Question of the Day: "My husband and I live in Georgia. He is 67 years old and suffers from a disabling neurological disorder. He receives $450 a month from his retirement pension and $1,500 a month in Social Security retirement benefits. We own a home worth $250,000, which is paid for. We have one car, a 2007 Lincoln Continental. My husband has an IRA worth $350,000, and a term life insurance policy worth $50,000. I think my husband will need nursing home care in the next couple of years. I am healthy right now, but I cannot continue to be his full time care giver. We are afraid we will lose everything before he qualifies for Medicaid. What are your suggestions?"

Answer:  Your situation is not uncommon, and actually, you are in pretty good shape financially for your husband to transition into a long term healthcare or nursing home facility.  In order for your husband to qualify for Medicaid he must be 65 years or older, and in his case, disabled. He must have a monthly income of no more than $2,022, which he does at $1,950. Another factor is the Community Spouse Resource Allowance (CSRA), which for 2011 is limited to $109,560. Since your principal residence, your car, your husband’s IRA, and his term life insurance policy are all exempt resources, your husband should qualify for Medicaid. However, allow me to add that if the principal residence is held in Joint Tenancy with Right of Survivor, you and your husband should consider placing it in your name in Fee Simple. There is no penalty on spousal gifts, and when your husband passes, you will not have to worry about Medicaid’s Estate Recovery seeking his share of the property as reimbursement for benefits provided.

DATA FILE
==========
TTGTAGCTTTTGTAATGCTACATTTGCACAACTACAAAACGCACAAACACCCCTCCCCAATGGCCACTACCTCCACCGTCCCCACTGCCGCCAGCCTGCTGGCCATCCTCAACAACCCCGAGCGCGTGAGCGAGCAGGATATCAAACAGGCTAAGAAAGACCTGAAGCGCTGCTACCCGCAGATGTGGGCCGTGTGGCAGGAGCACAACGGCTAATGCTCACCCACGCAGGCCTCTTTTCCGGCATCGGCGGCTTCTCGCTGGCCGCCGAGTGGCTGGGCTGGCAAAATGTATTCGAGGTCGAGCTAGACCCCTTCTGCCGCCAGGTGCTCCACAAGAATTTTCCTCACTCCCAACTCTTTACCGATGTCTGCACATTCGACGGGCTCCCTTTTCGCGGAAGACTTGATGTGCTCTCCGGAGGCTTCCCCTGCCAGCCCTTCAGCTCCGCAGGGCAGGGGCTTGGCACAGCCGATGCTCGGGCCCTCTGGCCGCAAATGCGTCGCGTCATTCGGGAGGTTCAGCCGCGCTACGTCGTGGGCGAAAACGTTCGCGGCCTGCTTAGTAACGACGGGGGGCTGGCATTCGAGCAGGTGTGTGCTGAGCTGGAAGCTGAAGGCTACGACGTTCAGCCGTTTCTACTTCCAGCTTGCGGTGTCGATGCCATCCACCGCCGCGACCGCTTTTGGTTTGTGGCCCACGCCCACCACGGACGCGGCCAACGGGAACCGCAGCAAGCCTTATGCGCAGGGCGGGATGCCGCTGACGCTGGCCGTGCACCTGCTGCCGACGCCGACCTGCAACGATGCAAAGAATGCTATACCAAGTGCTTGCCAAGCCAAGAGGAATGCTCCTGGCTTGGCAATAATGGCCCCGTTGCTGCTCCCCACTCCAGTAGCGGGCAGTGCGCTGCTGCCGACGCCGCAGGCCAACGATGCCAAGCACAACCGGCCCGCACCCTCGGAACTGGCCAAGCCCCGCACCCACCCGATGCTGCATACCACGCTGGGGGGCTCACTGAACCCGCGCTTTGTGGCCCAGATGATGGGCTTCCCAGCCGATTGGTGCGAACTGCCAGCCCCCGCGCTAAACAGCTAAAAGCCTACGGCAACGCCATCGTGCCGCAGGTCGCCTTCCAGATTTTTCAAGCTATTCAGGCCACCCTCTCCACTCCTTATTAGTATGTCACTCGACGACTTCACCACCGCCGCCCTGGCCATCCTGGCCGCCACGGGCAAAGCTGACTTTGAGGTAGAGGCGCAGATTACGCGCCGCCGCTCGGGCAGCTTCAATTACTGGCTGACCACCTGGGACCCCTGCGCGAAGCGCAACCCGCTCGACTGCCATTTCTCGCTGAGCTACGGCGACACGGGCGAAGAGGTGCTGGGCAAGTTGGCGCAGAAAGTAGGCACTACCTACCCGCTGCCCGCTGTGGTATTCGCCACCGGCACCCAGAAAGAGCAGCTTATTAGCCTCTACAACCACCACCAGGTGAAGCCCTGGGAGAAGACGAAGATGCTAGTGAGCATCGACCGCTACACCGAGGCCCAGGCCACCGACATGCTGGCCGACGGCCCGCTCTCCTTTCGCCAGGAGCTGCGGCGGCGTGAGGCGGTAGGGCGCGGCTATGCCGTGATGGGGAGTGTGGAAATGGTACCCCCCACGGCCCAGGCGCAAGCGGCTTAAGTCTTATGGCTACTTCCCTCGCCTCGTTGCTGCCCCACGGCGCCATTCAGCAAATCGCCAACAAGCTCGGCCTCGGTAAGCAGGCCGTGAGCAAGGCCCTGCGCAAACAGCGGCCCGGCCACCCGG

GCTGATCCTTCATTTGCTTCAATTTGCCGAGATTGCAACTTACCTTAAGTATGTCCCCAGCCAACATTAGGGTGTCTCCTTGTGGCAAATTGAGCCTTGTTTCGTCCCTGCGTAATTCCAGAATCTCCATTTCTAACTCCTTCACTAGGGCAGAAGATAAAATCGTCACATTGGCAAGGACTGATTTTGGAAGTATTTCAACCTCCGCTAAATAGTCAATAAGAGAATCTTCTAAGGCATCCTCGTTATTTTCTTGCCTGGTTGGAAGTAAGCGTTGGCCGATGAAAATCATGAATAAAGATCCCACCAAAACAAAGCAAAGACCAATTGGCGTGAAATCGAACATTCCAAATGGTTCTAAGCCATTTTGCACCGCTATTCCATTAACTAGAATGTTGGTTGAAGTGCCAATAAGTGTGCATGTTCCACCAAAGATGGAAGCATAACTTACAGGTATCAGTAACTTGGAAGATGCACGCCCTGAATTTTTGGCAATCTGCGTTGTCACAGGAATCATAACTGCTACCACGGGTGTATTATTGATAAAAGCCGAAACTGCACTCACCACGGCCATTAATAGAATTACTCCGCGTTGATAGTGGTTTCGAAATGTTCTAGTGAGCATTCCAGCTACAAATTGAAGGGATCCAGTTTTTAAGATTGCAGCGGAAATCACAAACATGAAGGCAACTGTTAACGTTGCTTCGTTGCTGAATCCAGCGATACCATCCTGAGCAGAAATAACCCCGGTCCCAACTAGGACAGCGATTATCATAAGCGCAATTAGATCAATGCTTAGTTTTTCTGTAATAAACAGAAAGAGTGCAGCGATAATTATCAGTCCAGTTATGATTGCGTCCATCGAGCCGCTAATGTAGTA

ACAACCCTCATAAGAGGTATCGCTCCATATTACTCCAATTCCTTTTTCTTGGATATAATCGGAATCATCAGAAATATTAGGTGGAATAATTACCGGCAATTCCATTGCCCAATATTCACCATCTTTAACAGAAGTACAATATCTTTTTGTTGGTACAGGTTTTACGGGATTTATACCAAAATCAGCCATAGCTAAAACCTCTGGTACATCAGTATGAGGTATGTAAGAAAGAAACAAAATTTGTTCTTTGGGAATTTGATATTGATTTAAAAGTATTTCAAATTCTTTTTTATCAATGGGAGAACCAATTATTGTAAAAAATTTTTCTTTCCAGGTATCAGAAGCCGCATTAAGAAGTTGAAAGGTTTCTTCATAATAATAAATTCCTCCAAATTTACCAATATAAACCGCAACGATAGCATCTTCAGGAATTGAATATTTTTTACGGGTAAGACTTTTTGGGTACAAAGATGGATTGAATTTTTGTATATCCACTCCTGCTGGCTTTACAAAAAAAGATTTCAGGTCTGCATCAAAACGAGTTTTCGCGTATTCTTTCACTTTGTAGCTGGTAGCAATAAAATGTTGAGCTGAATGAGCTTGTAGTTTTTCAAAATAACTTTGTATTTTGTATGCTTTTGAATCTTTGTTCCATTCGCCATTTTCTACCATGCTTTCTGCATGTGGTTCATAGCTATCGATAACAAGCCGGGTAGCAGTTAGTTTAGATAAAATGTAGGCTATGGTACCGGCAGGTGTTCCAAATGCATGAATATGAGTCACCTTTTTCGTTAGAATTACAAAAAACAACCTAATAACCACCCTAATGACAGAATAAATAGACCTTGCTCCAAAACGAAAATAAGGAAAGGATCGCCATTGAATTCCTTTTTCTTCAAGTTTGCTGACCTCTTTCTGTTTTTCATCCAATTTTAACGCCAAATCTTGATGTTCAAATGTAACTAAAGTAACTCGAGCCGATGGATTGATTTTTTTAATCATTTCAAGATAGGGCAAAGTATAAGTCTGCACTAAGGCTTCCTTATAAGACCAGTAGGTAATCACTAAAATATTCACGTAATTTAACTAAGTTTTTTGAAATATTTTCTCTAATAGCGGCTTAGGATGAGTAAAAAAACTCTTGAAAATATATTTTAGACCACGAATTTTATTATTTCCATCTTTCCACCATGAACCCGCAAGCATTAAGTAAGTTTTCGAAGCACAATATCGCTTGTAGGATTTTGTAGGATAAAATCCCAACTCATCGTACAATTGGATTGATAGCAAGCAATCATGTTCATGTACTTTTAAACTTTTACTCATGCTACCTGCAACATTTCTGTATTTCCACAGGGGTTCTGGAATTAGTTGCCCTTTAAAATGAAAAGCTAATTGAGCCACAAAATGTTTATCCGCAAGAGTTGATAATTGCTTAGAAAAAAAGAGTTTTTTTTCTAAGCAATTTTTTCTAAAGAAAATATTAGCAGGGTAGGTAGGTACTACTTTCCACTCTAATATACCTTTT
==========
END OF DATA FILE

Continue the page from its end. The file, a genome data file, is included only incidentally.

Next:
To locate experts in your state who can help you with these elder care matters, go to:

Dennis Duncan, Attorney at Law
The Law Offices of Dennis L. Duncan, P.C.
Macon, Georgia  31210

Member of the national ElderCare Matters Alliance, Georgia chapter

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